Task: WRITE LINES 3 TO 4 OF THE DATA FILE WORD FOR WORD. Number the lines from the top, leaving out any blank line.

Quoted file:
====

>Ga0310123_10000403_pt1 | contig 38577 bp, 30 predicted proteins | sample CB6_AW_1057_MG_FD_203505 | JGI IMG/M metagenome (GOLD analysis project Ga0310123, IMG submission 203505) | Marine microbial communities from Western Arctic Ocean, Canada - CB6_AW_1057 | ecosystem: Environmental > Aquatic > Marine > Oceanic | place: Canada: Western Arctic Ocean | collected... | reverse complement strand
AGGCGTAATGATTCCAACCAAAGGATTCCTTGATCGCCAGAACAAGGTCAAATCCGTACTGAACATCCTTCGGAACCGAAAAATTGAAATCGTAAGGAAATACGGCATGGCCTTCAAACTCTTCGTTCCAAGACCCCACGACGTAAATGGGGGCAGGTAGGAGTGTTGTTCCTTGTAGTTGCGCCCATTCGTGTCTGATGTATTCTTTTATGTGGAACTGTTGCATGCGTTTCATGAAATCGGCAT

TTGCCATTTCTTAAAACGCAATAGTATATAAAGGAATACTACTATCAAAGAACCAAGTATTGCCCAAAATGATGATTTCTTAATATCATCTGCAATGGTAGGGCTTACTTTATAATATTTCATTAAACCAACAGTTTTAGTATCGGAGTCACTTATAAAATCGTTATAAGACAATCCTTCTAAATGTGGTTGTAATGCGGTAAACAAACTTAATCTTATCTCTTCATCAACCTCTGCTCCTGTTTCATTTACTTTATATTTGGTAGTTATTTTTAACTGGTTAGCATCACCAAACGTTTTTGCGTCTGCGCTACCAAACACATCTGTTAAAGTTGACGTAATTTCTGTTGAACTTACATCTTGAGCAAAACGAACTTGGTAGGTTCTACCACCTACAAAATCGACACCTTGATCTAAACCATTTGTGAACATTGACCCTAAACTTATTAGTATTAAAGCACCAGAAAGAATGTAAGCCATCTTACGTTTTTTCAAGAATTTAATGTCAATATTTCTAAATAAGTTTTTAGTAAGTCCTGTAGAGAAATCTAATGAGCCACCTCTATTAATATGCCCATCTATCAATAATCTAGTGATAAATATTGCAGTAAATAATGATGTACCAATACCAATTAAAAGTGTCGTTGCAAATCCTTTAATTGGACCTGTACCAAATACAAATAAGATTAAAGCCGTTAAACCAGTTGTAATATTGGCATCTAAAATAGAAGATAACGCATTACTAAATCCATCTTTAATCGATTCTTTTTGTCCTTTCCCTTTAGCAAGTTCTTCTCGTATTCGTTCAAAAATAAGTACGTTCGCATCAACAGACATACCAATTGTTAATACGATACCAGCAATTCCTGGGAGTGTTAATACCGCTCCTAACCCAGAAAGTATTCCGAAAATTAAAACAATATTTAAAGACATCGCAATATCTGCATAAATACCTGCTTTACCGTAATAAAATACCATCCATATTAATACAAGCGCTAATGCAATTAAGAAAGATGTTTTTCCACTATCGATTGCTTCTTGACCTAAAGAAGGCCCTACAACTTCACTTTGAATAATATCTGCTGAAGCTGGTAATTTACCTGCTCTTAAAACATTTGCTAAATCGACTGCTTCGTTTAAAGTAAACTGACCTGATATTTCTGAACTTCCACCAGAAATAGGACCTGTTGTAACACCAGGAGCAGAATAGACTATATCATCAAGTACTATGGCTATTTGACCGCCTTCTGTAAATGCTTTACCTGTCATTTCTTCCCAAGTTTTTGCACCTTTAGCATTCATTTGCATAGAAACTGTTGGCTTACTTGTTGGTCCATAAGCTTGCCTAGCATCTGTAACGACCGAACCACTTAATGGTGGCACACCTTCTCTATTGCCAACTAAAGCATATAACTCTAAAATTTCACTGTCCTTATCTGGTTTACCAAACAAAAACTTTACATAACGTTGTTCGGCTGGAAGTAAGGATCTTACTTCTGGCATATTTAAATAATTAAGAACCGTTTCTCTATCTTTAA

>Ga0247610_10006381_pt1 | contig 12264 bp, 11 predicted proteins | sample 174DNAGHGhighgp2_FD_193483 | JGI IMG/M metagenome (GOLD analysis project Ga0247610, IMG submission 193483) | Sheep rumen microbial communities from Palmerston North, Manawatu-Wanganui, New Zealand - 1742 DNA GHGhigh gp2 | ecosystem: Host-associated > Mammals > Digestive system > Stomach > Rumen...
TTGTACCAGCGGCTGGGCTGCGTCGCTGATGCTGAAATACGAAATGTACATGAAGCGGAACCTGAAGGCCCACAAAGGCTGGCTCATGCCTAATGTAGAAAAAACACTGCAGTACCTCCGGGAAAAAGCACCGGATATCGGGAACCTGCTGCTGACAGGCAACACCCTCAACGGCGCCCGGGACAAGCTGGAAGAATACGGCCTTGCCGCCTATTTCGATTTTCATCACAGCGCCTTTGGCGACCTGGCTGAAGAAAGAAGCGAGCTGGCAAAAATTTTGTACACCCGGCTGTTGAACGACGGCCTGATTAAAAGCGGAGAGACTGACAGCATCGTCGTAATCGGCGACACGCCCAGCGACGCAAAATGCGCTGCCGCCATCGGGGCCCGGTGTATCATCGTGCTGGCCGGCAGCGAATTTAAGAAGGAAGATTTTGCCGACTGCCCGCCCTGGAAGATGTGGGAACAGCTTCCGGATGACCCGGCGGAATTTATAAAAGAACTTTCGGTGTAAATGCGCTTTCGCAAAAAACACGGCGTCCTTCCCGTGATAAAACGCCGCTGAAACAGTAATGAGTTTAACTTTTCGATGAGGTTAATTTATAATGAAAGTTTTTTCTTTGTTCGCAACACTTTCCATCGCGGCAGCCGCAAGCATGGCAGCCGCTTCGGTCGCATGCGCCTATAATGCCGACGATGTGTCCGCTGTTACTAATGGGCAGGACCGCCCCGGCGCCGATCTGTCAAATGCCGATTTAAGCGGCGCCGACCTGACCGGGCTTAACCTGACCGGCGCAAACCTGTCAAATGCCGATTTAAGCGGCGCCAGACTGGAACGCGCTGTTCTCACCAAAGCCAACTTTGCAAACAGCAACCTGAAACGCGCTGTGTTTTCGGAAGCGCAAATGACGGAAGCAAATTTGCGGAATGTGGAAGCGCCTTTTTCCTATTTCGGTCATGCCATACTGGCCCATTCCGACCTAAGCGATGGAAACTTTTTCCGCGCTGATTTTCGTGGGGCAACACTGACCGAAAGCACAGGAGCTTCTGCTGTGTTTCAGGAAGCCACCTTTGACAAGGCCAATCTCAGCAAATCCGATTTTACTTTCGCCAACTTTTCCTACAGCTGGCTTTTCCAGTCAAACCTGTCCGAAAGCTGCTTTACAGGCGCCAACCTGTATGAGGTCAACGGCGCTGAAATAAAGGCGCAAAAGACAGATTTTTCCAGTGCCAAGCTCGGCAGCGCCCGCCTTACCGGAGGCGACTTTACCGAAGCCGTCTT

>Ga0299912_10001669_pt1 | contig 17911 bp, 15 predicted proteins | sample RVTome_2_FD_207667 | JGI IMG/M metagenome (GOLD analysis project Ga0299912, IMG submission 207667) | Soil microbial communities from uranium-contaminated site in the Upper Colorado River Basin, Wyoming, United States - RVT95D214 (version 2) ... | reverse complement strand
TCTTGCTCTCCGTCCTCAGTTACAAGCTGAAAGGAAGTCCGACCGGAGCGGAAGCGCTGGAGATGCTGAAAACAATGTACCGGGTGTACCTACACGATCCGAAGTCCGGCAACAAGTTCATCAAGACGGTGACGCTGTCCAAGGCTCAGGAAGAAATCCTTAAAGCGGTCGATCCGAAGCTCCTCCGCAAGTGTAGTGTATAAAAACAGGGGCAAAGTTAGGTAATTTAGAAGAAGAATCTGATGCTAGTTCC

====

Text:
TTGCCATTTCTTAAAACGCAATAGTATATAAAGGAATACTACTATCAAAGAACCAAGTATTGCCCAAAATGATGATTTCTTAATATCATCTGCAATGGTAGGGCTTACTTTATAATATTTCATTAAACCAACAGTTTTAGTATCGGAGTCACTTATAAAATCGTTATAAGACAATCCTTCTAAATGTGGTTGTAATGCGGTAAACAAACTTAATCTTATCTCTTCATCAACCTCTGCTCCTGTTTCATTTACTTTATATTTGGTAGTTATTTTTAACTGGTTAGCATCACCAAACGTTTTTGCGTCTGCGCTACCAAACACATCTGTTAAAGTTGACGTAATTTCTGTTGAACTTACATCTTGAGCAAAACGAACTTGGTAGGTTCTACCACCTACAAAATCGACACCTTGATCTAAACCATTTGTGAACATTGACCCTAAACTTATTAGTATTAAAGCACCAGAAAGAATGTAAGCCATCTTACGTTTTTTCAAGAATTTAATGTCAATATTTCTAAATAAGTTTTTAGTAAGTCCTGTAGAGAAATCTAATGAGCCACCTCTATTAATATGCCCATCTATCAATAATCTAGTGATAAATATTGCAGTAAATAATGATGTACCAATACCAATTAAAAGTGTCGTTGCAAATCCTTTAATTGGACCTGTACCAAATACAAATAAGATTAAAGCCGTTAAACCAGTTGTAATATTGGCATCTAAAATAGAAGATAACGCATTACTAAATCCATCTTTAATCGATTCTTTTTGTCCTTTCCCTTTAGCAAGTTCTTCTCGTATTCGTTCAAAAATAAGTACGTTCGCATCAACAGACATACCAATTGTTAATACGATACCAGCAATTCCTGGGAGTGTTAATACCGCTCCTAACCCAGAAAGTATTCCGAAAATTAAAACAATATTTAAAGACATCGCAATATCTGCATAAATACCTGCTTTACCGTAATAAAATACCATCCATATTAATACAAGCGCTAATGCAATTAAGAAAGATGTTTTTCCACTATCGATTGCTTCTTGACCTAAAGAAGGCCCTACAACTTCACTTTGAATAATATCTGCTGAAGCTGGTAATTTACCTGCTCTTAAAACATTTGCTAAATCGACTGCTTCGTTTAAAGTAAACTGACCTGATATTTCTGAACTTCCACCAGAAATAGGACCTGTTGTAACACCAGGAGCAGAATAGACTATATCATCAAGTACTATGGCTATTTGACCGCCTTCTGTAAATGCTTTACCTGTCATTTCTTCCCAAGTTTTTGCACCTTTAGCATTCATTTGCATAGAAACTGTTGGCTTACTTGTTGGTCCATAAGCTTGCCTAGCATCTGTAACGACCGAACCACTTAATGGTGGCACACCTTCTCTATTGCCAACTAAAGCATATAACTCTAAAATTTCACTGTCCTTATCTGGTTTACCAAACAAAAACTTTACATAACGTTGTTCGGCTGGAAGTAAGGATCTTACTTCTGGCATATTTAAATAATTAAGAACCGTTTCTCTATCTTTAA

>Ga0247610_10006381_pt1 | contig 12264 bp, 11 predicted proteins | sample 174DNAGHGhighgp2_FD_193483 | JGI IMG/M metagenome (GOLD analysis project Ga0247610, IMG submission 193483) | Sheep rumen microbial communities from Palmerston North, Manawatu-Wanganui, New Zealand - 1742 DNA GHGhigh gp2 | ecosystem: Host-associated > Mammals > Digestive system > Stomach > Rumen...